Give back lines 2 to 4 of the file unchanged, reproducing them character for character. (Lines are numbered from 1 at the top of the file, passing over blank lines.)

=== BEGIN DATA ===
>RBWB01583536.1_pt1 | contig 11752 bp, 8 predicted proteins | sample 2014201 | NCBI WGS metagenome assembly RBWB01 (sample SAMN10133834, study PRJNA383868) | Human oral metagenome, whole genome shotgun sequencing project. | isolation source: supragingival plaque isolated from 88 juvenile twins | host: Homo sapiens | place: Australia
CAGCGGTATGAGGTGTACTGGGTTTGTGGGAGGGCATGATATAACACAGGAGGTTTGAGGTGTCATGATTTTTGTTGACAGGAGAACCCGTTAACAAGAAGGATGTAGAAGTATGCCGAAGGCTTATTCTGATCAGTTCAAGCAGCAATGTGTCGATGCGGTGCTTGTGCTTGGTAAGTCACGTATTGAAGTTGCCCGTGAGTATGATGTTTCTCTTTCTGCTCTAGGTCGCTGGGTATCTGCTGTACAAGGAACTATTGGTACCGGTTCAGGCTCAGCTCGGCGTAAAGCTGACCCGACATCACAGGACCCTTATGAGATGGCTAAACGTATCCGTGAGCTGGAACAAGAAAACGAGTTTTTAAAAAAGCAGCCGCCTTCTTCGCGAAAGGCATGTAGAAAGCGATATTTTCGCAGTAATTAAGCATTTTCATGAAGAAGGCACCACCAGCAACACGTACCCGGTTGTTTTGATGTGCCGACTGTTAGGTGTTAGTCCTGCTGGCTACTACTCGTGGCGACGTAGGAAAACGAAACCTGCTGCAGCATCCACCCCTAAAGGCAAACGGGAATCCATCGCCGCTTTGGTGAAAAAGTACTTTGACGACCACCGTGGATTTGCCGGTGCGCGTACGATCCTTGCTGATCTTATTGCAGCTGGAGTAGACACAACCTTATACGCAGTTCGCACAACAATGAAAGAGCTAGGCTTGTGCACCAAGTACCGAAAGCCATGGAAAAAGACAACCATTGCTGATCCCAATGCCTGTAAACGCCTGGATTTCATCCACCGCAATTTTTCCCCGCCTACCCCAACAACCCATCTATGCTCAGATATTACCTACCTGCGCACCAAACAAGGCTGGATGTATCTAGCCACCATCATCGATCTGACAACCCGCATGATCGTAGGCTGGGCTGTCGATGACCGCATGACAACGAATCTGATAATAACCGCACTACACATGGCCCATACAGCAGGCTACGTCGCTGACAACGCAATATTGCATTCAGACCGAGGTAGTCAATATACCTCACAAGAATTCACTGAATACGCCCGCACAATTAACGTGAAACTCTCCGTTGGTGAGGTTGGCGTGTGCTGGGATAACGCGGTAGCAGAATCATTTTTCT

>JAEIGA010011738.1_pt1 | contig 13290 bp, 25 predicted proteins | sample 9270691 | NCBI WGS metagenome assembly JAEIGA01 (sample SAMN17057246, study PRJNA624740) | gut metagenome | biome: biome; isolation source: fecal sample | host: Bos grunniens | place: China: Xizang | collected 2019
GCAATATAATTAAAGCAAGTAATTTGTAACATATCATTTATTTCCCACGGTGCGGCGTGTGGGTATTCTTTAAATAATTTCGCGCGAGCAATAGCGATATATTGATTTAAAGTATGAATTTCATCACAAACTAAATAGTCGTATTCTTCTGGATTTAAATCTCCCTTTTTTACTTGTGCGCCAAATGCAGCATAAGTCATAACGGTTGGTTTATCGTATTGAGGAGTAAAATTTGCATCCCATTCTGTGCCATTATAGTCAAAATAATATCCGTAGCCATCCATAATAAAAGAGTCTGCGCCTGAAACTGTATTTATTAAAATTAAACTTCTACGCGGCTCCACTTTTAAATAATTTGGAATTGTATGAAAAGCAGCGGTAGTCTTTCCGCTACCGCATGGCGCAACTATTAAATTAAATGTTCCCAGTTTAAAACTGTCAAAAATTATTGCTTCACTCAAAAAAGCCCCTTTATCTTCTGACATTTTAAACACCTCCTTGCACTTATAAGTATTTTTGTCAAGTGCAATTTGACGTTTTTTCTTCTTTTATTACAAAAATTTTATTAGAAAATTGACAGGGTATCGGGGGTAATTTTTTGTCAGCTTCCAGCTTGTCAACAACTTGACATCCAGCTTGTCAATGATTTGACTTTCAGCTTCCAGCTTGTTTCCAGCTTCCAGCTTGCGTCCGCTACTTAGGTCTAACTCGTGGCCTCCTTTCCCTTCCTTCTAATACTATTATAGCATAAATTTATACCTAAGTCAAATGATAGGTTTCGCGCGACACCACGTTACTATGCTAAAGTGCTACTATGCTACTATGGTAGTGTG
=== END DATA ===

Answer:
CAGCGGTATGAGGTGTACTGGGTTTGTGGGAGGGCATGATATAACACAGGAGGTTTGAGGTGTCATGATTTTTGTTGACAGGAGAACCCGTTAACAAGAAGGATGTAGAAGTATGCCGAAGGCTTATTCTGATCAGTTCAAGCAGCAATGTGTCGATGCGGTGCTTGTGCTTGGTAAGTCACGTATTGAAGTTGCCCGTGAGTATGATGTTTCTCTTTCTGCTCTAGGTCGCTGGGTATCTGCTGTACAAGGAACTATTGGTACCGGTTCAGGCTCAGCTCGGCGTAAAGCTGACCCGACATCACAGGACCCTTATGAGATGGCTAAACGTATCCGTGAGCTGGAACAAGAAAACGAGTTTTTAAAAAAGCAGCCGCCTTCTTCGCGAAAGGCATGTAGAAAGCGATATTTTCGCAGTAATTAAGCATTTTCATGAAGAAGGCACCACCAGCAACACGTACCCGGTTGTTTTGATGTGCCGACTGTTAGGTGTTAGTCCTGCTGGCTACTACTCGTGGCGACGTAGGAAAACGAAACCTGCTGCAGCATCCACCCCTAAAGGCAAACGGGAATCCATCGCCGCTTTGGTGAAAAAGTACTTTGACGACCACCGTGGATTTGCCGGTGCGCGTACGATCCTTGCTGATCTTATTGCAGCTGGAGTAGACACAACCTTATACGCAGTTCGCACAACAATGAAAGAGCTAGGCTTGTGCACCAAGTACCGAAAGCCATGGAAAAAGACAACCATTGCTGATCCCAATGCCTGTAAACGCCTGGATTTCATCCACCGCAATTTTTCCCCGCCTACCCCAACAACCCATCTATGCTCAGATATTACCTACCTGCGCACCAAACAAGGCTGGATGTATCTAGCCACCATCATCGATCTGACAACCCGCATGATCGTAGGCTGGGCTGTCGATGACCGCATGACAACGAATCTGATAATAACCGCACTACACATGGCCCATACAGCAGGCTACGTCGCTGACAACGCAATATTGCATTCAGACCGAGGTAGTCAATATACCTCACAAGAATTCACTGAATACGCCCGCACAATTAACGTGAAACTCTCCGTTGGTGAGGTTGGCGTGTGCTGGGATAACGCGGTAGCAGAATCATTTTTCT

>JAEIGA010011738.1_pt1 | contig 13290 bp, 25 predicted proteins | sample 9270691 | NCBI WGS metagenome assembly JAEIGA01 (sample SAMN17057246, study PRJNA624740) | gut metagenome | biome: biome; isolation source: fecal sample | host: Bos grunniens | place: China: Xizang | collected 2019
GCAATATAATTAAAGCAAGTAATTTGTAACATATCATTTATTTCCCACGGTGCGGCGTGTGGGTATTCTTTAAATAATTTCGCGCGAGCAATAGCGATATATTGATTTAAAGTATGAATTTCATCACAAACTAAATAGTCGTATTCTTCTGGATTTAAATCTCCCTTTTTTACTTGTGCGCCAAATGCAGCATAAGTCATAACGGTTGGTTTATCGTATTGAGGAGTAAAATTTGCATCCCATTCTGTGCCATTATAGTCAAAATAATATCCGTAGCCATCCATAATAAAAGAGTCTGCGCCTGAAACTGTATTTATTAAAATTAAACTTCTACGCGGCTCCACTTTTAAATAATTTGGAATTGTATGAAAAGCAGCGGTAGTCTTTCCGCTACCGCATGGCGCAACTATTAAATTAAATGTTCCCAGTTTAAAACTGTCAAAAATTATTGCTTCACTCAAAAAAGCCCCTTTATCTTCTGACATTTTAAACACCTCCTTGCACTTATAAGTATTTTTGTCAAGTGCAATTTGACGTTTTTTCTTCTTTTATTACAAAAATTTTATTAGAAAATTGACAGGGTATCGGGGGTAATTTTTTGTCAGCTTCCAGCTTGTCAACAACTTGACATCCAGCTTGTCAATGATTTGACTTTCAGCTTCCAGCTTGTTTCCAGCTTCCAGCTTGCGTCCGCTACTTAGGTCTAACTCGTGGCCTCCTTTCCCTTCCTTCTAATACTATTATAGCATAAATTTATACCTAAGTCAAATGATAGGTTTCGCGCGACACCACGTTACTATGCTAAAGTGCTACTATGCTACTATGGTAGTGTG